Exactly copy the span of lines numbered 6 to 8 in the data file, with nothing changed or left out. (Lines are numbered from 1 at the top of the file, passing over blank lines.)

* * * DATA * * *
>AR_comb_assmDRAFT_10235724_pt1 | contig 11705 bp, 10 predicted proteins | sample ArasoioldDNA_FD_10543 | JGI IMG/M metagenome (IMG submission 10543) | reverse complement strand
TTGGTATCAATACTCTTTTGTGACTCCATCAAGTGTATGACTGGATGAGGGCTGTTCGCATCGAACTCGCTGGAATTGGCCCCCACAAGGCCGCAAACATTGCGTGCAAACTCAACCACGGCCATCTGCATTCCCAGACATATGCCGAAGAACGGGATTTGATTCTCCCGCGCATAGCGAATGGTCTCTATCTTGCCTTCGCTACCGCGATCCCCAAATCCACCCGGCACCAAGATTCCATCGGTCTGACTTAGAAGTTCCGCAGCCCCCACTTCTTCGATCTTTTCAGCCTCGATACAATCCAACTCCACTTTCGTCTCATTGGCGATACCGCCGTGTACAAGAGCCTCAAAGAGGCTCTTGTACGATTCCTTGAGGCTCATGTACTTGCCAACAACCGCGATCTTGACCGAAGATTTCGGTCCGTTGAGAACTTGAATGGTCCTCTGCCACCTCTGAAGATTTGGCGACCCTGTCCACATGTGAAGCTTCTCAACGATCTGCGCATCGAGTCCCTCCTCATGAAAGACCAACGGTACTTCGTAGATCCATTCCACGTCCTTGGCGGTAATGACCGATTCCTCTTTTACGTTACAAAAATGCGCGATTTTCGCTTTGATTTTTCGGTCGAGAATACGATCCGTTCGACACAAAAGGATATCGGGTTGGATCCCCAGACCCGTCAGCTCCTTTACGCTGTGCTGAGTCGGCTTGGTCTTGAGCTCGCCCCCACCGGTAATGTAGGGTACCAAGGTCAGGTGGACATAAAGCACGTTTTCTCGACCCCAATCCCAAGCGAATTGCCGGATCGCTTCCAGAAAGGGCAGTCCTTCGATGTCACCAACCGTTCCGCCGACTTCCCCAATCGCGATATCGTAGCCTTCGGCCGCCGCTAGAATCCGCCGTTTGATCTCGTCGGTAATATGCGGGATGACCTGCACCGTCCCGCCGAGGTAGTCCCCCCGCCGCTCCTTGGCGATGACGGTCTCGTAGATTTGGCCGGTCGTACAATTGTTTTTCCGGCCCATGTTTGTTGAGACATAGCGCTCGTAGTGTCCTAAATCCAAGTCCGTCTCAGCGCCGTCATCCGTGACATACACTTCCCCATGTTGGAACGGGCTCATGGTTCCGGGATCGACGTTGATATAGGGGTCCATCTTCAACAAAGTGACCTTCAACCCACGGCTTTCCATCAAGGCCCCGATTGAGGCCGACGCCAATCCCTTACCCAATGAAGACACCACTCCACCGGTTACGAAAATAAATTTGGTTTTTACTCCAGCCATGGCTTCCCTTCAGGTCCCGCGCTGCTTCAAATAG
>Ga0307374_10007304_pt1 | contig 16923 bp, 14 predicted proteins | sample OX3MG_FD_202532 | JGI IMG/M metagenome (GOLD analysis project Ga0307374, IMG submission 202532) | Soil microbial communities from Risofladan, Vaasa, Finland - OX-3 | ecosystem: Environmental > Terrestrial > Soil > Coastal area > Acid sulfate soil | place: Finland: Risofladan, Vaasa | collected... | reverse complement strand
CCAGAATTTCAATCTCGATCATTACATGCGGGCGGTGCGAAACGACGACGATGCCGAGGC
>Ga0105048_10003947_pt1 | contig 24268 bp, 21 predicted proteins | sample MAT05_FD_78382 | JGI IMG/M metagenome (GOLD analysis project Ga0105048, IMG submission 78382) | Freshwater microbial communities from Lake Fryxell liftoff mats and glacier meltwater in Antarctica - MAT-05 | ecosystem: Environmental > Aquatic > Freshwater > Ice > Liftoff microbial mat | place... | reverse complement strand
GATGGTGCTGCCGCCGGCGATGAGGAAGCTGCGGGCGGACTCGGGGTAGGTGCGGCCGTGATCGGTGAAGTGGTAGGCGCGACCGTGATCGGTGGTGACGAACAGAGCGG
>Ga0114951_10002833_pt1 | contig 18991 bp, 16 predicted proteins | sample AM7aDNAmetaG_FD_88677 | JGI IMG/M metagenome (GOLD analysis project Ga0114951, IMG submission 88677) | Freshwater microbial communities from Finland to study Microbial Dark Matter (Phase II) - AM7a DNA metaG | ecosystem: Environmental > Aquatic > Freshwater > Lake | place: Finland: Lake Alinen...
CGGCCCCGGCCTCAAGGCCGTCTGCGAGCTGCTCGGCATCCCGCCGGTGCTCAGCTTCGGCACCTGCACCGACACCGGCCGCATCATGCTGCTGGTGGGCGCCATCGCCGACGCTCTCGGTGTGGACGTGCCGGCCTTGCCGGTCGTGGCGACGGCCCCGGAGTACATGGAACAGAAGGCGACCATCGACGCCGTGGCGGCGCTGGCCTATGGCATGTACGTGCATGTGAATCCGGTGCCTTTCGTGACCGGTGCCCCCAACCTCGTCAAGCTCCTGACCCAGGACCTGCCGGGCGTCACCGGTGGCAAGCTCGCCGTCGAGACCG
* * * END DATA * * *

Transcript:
GATGGTGCTGCCGCCGGCGATGAGGAAGCTGCGGGCGGACTCGGGGTAGGTGCGGCCGTGATCGGTGAAGTGGTAGGCGCGACCGTGATCGGTGGTGACGAACAGAGCGG
>Ga0114951_10002833_pt1 | contig 18991 bp, 16 predicted proteins | sample AM7aDNAmetaG_FD_88677 | JGI IMG/M metagenome (GOLD analysis project Ga0114951, IMG submission 88677) | Freshwater microbial communities from Finland to study Microbial Dark Matter (Phase II) - AM7a DNA metaG | ecosystem: Environmental > Aquatic > Freshwater > Lake | place: Finland: Lake Alinen...
CGGCCCCGGCCTCAAGGCCGTCTGCGAGCTGCTCGGCATCCCGCCGGTGCTCAGCTTCGGCACCTGCACCGACACCGGCCGCATCATGCTGCTGGTGGGCGCCATCGCCGACGCTCTCGGTGTGGACGTGCCGGCCTTGCCGGTCGTGGCGACGGCCCCGGAGTACATGGAACAGAAGGCGACCATCGACGCCGTGGCGGCGCTGGCCTATGGCATGTACGTGCATGTGAATCCGGTGCCTTTCGTGACCGGTGCCCCCAACCTCGTCAAGCTCCTGACCCAGGACCTGCCGGGCGTCACCGGTGGCAAGCTCGCCGTCGAGACCG